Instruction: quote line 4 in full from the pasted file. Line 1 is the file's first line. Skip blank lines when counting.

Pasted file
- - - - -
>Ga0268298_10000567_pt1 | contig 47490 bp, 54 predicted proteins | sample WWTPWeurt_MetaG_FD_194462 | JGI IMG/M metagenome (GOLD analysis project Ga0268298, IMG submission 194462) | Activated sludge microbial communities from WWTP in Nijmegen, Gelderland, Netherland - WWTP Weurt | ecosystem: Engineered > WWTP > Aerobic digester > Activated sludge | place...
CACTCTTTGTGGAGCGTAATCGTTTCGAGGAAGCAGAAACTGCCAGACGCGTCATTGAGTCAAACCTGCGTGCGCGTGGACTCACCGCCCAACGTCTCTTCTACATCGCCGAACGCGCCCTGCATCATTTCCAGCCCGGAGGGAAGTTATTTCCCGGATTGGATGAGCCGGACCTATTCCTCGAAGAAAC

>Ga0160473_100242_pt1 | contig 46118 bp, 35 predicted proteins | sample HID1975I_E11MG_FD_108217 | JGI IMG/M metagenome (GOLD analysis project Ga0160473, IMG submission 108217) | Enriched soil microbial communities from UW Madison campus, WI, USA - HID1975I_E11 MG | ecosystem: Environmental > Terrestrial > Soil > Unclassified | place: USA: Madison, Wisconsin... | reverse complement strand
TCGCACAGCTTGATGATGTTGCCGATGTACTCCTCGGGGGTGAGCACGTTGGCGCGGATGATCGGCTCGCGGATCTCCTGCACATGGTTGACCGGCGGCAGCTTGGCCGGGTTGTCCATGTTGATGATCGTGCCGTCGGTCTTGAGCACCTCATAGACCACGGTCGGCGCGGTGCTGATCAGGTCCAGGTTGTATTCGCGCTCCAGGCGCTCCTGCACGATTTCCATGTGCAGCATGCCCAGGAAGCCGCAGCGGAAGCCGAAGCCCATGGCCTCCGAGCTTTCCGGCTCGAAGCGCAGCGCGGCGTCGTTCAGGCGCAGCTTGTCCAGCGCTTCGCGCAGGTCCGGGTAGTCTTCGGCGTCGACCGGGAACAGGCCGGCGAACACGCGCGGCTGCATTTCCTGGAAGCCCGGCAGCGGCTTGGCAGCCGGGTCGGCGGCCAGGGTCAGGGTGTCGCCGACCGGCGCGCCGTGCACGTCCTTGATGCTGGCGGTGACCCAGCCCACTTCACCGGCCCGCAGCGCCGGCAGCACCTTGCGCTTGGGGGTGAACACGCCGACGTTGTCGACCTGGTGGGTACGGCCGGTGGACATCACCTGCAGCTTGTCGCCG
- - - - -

TCGCACAGCTTGATGATGTTGCCGATGTACTCCTCGGGGGTGAGCACGTTGGCGCGGATGATCGGCTCGCGGATCTCCTGCACATGGTTGACCGGCGGCAGCTTGGCCGGGTTGTCCATGTTGATGATCGTGCCGTCGGTCTTGAGCACCTCATAGACCACGGTCGGCGCGGTGCTGATCAGGTCCAGGTTGTATTCGCGCTCCAGGCGCTCCTGCACGATTTCCATGTGCAGCATGCCCAGGAAGCCGCAGCGGAAGCCGAAGCCCATGGCCTCCGAGCTTTCCGGCTCGAAGCGCAGCGCGGCGTCGTTCAGGCGCAGCTTGTCCAGCGCTTCGCGCAGGTCCGGGTAGTCTTCGGCGTCGACCGGGAACAGGCCGGCGAACACGCGCGGCTGCATTTCCTGGAAGCCCGGCAGCGGCTTGGCAGCCGGGTCGGCGGCCAGGGTCAGGGTGTCGCCGACCGGCGCGCCGTGCACGTCCTTGATGCTGGCGGTGACCCAGCCCACTTCACCGGCCCGCAGCGCCGGCAGCACCTTGCGCTTGGGGGTGAACACGCCGACGTTGTCGACCTGGTGGGTACGGCCGGTGGACATCACCTGCAGCTTGTCGCCG